On April 26, Bloomberg reported an anonymous source familiar with the situation claiming that E*Trade, one of the more popular U.S.-based online trading platforms, was looking to integrate cryptocurrency into their client options.
The move would represent a substantial amount of adoption for the crypto markets, with E*Trade commanding 4.9 million brokerage accounts, according to the annual report filed with United States Securities & Exchange Commission (SEC) as of Dec. 31, 2018. E*Trade has assets totaling over $65 billion and a total margin balance of $9.6 billion, in addition to being one of the most recognizable trading platforms for the casual investor.
E*Trade is likely looking to the competition generated by Robinhood in its decision to pursue cryptocurrency, as the zero-fee trading platform has posted substantial growth over the last year by integrating cryptocurrency trading into traditional stock options. However, for a platform like E*Trade which thrives off of collecting trading commission, is the minimal fee model going to work?
For one, the crypto markets and its investment base function by being able to execute numerous and frequent trades, with the average trader capable of executing tens of trades–or more–in the span of 24-hours. Cryptocurrency exchanges have traditionally handled this by skimming minimal fees on trading, making their money off the aggregate action as opposed to individual trades. Most exchanges also impose an elevated fee on transferring funds off-exchange, collecting a premium above the amount used for the transfer fee.
E*Trade, on the other hand, has traditionally imposed what would appear by crypto standards as a massive fee on trading. Trading stocks or exchange-traded funds costs users $6.95, with the number dipping to $4.95 for more active users. While E*Trade’s fees are similar to that of other brokerage firms, the market of cryptocurrency is going to require a substantial departure–one that can’t be emulated just by following Robinhood’s success.
E*Trade will have to get creative in integrating cryptocurrency trading to their platform. While they could attempt to create a separate “crypto-only” portal, it’s more likely that the company will want to add BTC and ETH to their current client tools. Robinhood never had to contend with the murky landscape of crypto-trading fees because they collect zero fees–a feature they extended to the newly integrated digital currencies. E*Trade will be in a different position.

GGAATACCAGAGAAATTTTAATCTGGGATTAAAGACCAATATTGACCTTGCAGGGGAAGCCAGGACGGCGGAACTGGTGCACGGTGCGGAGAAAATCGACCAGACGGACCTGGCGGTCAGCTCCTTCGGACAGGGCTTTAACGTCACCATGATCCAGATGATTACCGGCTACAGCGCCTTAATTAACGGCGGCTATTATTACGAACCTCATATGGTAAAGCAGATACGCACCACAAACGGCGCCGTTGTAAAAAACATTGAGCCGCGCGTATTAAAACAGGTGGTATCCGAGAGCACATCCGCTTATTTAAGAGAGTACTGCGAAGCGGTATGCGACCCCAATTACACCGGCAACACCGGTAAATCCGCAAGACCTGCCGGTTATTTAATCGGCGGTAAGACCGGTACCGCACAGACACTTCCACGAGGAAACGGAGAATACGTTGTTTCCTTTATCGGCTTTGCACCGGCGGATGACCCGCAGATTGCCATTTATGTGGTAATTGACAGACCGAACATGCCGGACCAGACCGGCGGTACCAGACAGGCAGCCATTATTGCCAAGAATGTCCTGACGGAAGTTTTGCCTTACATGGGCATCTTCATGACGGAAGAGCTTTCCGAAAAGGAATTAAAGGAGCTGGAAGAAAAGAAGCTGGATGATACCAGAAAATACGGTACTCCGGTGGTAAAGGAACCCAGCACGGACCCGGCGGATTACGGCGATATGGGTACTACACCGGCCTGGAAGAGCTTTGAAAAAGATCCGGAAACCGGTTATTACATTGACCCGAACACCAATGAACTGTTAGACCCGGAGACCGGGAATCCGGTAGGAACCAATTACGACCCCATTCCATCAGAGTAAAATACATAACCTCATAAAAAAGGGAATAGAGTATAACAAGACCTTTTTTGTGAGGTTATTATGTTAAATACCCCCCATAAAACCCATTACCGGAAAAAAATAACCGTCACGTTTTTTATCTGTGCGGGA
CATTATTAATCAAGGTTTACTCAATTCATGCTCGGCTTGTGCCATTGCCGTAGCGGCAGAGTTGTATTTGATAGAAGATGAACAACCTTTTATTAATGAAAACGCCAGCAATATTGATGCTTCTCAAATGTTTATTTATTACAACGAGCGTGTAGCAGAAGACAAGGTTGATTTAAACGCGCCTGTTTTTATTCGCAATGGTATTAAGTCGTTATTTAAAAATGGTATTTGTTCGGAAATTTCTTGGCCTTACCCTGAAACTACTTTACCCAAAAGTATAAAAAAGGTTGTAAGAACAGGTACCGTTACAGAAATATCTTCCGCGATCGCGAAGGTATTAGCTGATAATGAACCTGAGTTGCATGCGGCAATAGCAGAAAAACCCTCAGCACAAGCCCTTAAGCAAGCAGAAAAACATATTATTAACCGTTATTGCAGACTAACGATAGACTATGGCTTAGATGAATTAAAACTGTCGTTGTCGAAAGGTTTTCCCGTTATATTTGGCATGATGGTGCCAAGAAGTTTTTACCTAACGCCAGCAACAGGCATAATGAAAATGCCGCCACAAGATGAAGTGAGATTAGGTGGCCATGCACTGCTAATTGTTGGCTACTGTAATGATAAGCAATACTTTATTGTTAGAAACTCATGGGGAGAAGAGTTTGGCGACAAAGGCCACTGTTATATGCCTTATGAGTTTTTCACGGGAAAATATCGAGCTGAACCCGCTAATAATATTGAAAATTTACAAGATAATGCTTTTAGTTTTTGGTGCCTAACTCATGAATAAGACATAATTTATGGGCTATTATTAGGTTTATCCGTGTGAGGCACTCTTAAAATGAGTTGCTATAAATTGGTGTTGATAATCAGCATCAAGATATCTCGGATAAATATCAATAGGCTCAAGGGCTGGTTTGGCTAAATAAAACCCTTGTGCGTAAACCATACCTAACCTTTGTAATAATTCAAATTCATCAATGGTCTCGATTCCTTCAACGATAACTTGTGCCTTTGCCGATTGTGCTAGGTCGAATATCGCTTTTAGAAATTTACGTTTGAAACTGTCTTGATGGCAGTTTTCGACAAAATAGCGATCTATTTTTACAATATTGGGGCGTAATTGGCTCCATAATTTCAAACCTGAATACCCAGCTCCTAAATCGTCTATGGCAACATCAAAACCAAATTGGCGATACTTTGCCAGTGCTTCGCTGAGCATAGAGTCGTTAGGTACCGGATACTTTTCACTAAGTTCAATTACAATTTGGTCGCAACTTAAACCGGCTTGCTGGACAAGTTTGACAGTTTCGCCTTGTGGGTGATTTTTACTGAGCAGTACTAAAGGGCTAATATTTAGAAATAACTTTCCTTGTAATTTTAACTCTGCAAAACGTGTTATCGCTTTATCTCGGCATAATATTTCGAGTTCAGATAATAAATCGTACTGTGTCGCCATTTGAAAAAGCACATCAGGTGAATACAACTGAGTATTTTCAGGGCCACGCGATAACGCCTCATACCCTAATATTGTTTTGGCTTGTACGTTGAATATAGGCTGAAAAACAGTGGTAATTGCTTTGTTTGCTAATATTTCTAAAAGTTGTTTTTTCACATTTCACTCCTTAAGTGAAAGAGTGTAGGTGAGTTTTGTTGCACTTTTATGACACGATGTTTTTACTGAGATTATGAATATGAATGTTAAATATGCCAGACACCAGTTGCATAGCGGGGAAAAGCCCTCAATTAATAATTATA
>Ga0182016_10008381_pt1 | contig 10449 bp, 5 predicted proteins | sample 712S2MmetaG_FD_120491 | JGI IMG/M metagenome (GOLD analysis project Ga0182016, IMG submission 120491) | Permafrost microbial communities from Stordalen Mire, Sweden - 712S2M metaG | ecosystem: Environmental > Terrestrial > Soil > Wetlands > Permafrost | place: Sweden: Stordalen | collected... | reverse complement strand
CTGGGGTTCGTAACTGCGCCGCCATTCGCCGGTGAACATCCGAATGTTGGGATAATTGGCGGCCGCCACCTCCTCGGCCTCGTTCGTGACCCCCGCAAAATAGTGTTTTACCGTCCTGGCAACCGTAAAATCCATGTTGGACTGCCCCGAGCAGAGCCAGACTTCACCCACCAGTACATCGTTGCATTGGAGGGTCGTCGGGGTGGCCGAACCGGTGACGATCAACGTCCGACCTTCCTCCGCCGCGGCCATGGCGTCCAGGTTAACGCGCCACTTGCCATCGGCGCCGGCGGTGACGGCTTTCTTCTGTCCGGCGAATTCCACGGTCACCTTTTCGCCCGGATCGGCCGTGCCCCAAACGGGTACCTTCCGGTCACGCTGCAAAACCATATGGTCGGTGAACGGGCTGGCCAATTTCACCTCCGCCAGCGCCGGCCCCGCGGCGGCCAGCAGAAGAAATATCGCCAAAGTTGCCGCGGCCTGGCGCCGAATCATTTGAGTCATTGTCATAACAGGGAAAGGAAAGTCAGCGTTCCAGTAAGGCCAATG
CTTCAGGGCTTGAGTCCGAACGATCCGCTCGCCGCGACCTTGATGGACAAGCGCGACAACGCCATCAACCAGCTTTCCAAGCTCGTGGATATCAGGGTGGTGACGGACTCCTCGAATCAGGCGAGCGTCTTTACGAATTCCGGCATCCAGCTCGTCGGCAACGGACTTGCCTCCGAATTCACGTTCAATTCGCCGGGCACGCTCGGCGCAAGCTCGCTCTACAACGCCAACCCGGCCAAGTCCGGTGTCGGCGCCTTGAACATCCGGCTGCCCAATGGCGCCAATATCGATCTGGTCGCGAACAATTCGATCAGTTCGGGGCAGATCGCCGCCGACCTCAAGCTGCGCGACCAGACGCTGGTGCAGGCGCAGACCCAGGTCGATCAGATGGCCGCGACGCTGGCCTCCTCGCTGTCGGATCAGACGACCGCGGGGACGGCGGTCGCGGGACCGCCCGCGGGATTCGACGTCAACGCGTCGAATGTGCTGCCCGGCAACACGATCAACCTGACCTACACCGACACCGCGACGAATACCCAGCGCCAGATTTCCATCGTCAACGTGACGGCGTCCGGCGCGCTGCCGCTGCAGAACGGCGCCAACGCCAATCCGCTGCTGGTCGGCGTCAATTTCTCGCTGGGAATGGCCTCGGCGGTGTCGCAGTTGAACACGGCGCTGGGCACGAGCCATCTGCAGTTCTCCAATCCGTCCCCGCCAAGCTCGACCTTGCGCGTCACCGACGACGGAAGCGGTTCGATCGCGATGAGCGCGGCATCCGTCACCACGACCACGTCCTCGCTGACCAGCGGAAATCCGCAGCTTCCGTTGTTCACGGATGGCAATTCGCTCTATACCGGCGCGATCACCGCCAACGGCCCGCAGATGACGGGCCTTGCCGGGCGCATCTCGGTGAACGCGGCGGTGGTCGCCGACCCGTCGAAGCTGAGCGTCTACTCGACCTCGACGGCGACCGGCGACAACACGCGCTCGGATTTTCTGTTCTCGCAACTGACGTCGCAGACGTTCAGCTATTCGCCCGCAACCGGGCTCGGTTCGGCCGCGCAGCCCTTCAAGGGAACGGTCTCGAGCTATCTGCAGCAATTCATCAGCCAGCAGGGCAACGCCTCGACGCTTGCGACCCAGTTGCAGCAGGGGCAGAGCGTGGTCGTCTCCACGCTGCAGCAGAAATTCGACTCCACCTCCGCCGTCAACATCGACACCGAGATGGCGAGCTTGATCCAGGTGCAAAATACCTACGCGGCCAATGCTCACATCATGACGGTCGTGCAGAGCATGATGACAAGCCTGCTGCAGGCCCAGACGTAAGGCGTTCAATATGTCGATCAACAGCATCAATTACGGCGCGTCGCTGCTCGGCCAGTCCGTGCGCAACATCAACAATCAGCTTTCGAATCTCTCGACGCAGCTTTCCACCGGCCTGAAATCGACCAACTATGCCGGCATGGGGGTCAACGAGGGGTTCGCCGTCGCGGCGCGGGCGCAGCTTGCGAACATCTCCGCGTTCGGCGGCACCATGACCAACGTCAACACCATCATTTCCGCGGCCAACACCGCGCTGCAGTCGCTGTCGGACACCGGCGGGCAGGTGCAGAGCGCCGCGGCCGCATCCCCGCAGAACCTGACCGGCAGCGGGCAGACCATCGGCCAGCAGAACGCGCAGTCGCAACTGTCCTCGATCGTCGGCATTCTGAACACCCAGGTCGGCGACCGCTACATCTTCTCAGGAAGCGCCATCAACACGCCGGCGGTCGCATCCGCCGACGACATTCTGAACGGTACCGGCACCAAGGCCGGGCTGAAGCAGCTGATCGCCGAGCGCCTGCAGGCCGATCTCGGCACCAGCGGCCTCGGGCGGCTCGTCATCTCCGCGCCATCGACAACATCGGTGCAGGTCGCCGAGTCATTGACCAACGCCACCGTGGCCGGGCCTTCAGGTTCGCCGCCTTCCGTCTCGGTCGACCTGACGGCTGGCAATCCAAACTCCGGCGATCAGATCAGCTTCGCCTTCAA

While the company will want to offer minimal fees in an attempt to stay competitive with exchange like Binance, they will also have to balance their client options in the face of traditional stock-trading prices. In the digital age of computer-executed trades, the long-standing brokerage fee–even at the substantial discount of $6.95 compared to historic prices–is a tough pill to swallow for millenial and younger traders. Seeing crypto fees, which typically run around one-quarter of a percent, makes the steep fees of the traditional markets appear all the more egregious.
Instead, E*Trade could experiment with a format similar to that of Coinbase proper. While Coinbase hosts their Coinbase Pro trading platform (formerly GDAX), which functions similarly to most cryptocurrency exchanges, the company’s main site and app imposes much higher market-based fees on trades. These fees can range from $0.99 to $2.99 on a variable scale, which is significantly more than the competition. E*Trade might be tempted to try these higher price brackets, at least initially, to capitalize on traders accustomed to traditional brokerage fees and inexperienced with the cryptocurrency model.
At the very least, E*Trade getting into the game of cryptocurrency will amount to substantial investor adoption, even if their fee schedule takes time to adjust to the market.